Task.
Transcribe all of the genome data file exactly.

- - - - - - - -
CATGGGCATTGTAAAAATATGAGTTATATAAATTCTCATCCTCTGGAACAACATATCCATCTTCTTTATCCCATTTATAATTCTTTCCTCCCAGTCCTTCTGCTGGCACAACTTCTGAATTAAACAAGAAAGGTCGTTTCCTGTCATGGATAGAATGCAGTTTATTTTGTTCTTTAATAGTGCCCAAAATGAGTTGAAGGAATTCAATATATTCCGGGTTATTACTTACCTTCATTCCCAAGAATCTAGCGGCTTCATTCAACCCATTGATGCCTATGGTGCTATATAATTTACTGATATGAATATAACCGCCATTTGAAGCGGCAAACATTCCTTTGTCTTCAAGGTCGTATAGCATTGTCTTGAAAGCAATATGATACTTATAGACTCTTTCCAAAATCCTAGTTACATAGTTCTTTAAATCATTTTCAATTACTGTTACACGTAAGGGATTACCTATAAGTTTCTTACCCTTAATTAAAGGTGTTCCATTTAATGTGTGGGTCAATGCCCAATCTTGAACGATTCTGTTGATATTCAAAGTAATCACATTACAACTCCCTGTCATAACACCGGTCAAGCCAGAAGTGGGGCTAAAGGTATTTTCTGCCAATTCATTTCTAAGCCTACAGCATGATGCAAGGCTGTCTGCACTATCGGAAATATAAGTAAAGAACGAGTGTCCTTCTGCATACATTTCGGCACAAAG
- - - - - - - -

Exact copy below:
CATGGGCATTGTAAAAATATGAGTTATATAAATTCTCATCCTCTGGAACAACATATCCATCTTCTTTATCCCATTTATAATTCTTTCCTCCCAGTCCTTCTGCTGGCACAACTTCTGAATTAAACAAGAAAGGTCGTTTCCTGTCATGGATAGAATGCAGTTTATTTTGTTCTTTAATAGTGCCCAAAATGAGTTGAAGGAATTCAATATATTCCGGGTTATTACTTACCTTCATTCCCAAGAATCTAGCGGCTTCATTCAACCCATTGATGCCTATGGTGCTATATAATTTACTGATATGAATATAACCGCCATTTGAAGCGGCAAACATTCCTTTGTCTTCAAGGTCGTATAGCATTGTCTTGAAAGCAATATGATACTTATAGACTCTTTCCAAAATCCTAGTTACATAGTTCTTTAAATCATTTTCAATTACTGTTACACGTAAGGGATTACCTATAAGTTTCTTACCCTTAATTAAAGGTGTTCCATTTAATGTGTGGGTCAATGCCCAATCTTGAACGATTCTGTTGATATTCAAAGTAATCACATTACAACTCCCTGTCATAACACCGGTCAAGCCAGAAGTGGGGCTAAAGGTATTTTCTGCCAATTCATTTCTAAGCCTACAGCATGATGCAAGGCTGTCTGCACTATCGGAAATATAAGTAAAGAACGAGTGTCCTTCTGCATACATTTCGGCACAAAG